NPAD distances itself from UPP after court ruling
During a leadership meeting Monday at the National Assembly, NPAD interim leader Moon Hee-sang said he was gravely worried about the “breach of a political party’s freedom,” which he said was “a fundamental column of democracy.”
But the five-term lawmaker also said he respected the court’s decision, which he called “irreversible.”
Opposition floor leader Woo Yoon-keun also criticized the Friday ruling, asking whether the nine-judge panel of the Constitutional Court truly reflected the values and spirit of diversity required by a democracy in the 21st century. The three-term lawmaker said there is an inherent restraint in selecting Constitutional Court judges who represent the entire ideological spectrum of the country under the current nomination system. He was clearly referring to the eight-to-one vote for the ruling.
However, Woo made it clear he doesn’t support any of the policies supported by the disbanded party. “I absolutely do not agree with the UPP’s activities, especially its North Korea policy,” he said.
Though party leader Moon expressed his objection to the UPP’s disbanding because of the constitutionally guaranteed rights of freedom of expression and association, he and other prominent opposition lawmakers appeared to be toning down their criticisms, especially following a public opinion poll that showed six out of 10 people agreed with the UPP’s dissolution.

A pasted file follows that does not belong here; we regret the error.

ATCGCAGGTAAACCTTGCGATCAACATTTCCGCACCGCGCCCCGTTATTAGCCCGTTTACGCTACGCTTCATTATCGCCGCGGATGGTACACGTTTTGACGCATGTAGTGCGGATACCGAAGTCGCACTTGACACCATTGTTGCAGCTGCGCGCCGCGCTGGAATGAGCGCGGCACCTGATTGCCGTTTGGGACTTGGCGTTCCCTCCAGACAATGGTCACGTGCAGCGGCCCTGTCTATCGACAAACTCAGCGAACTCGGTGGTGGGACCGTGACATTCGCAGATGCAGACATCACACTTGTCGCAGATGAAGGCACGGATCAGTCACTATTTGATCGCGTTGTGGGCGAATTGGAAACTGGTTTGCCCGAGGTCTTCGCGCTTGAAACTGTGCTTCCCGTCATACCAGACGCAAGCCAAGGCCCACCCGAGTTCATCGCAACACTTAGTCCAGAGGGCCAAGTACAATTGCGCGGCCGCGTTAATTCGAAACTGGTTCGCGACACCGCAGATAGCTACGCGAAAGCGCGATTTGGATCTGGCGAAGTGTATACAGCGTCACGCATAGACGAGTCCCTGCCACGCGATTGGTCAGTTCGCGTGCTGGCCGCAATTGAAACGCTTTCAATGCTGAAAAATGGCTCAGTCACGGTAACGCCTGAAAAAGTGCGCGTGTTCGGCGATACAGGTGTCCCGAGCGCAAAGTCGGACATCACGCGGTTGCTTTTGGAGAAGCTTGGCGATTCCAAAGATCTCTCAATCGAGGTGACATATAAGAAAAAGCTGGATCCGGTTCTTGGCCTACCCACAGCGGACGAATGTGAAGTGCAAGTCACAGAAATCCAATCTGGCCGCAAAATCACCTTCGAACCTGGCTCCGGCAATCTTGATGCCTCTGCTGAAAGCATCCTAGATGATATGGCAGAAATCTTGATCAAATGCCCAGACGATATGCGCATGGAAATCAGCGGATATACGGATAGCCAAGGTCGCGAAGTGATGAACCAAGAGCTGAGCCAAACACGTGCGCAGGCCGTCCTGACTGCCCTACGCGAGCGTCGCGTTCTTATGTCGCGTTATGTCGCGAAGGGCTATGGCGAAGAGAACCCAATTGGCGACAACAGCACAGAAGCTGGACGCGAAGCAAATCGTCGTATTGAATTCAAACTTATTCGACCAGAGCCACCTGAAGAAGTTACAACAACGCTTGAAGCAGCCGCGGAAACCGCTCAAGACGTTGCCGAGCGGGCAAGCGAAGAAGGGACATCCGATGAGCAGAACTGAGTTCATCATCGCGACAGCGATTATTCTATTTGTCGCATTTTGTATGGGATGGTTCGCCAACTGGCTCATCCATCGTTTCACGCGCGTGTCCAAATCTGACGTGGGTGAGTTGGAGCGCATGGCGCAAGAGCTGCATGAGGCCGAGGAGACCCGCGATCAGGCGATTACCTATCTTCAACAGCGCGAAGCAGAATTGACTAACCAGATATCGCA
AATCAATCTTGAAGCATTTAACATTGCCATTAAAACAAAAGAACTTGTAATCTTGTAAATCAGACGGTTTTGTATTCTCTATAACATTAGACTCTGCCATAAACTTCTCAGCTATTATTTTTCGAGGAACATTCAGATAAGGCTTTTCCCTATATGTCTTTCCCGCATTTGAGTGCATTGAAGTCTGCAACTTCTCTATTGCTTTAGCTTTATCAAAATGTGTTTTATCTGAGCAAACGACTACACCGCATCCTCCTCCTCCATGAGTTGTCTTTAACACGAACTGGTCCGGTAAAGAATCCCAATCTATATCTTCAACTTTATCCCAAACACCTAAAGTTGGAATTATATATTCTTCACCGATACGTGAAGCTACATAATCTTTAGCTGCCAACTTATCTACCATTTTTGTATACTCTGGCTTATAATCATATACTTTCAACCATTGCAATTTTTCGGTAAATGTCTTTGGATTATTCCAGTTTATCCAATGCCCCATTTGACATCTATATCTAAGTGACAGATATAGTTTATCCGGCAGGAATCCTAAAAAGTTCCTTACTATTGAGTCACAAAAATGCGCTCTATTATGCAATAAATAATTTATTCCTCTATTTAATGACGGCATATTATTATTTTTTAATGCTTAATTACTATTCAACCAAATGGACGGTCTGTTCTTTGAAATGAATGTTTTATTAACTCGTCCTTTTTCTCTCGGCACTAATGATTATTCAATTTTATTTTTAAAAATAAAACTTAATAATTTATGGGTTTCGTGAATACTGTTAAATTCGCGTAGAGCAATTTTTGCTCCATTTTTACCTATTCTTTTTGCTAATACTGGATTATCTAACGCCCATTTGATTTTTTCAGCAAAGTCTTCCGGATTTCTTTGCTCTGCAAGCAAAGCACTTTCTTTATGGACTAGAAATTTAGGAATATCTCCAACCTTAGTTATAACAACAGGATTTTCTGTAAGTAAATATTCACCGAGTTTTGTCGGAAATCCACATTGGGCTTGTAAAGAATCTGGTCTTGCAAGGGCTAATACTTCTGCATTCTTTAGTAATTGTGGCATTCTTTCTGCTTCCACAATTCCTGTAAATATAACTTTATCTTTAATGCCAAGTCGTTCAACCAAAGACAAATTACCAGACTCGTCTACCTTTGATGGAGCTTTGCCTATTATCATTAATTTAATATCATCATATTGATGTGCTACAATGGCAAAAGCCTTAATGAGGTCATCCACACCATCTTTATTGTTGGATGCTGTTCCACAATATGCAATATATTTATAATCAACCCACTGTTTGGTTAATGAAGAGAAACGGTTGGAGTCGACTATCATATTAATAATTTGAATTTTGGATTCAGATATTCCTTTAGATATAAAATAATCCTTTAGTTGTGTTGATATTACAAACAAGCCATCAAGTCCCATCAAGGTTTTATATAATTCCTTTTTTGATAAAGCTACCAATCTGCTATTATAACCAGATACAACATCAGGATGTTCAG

According to the poll by the JoongAng Ilbo of 1,000 adults conducted on Friday and Saturday, 63.8 percent of the people said they support the decision, while 23.7 percent said they disagree. The rest said they did not have an answer or did not respond.
Even among NPAD supporters, 41.4 percent supported the court ruling, making it tricky for opposition lawmakers to criticize the court ruling but also distance themselves from the pro-Pyongyang UPP. “Even among NPAD supporters, the political activities of the UPP were hard to swallow,” said Kang Won-taek, a professor of political science at Seoul National University.
“The UPP itself was not influential enough to earn public backing for its protest against the disbandment,” Kang said. “And when it comes to North Korea policy, Korean society tends to be conservative [which works against the UPP].”
BY LEE JI-SANG, KANG JIN-KYU [firstname.lastname@example.org]
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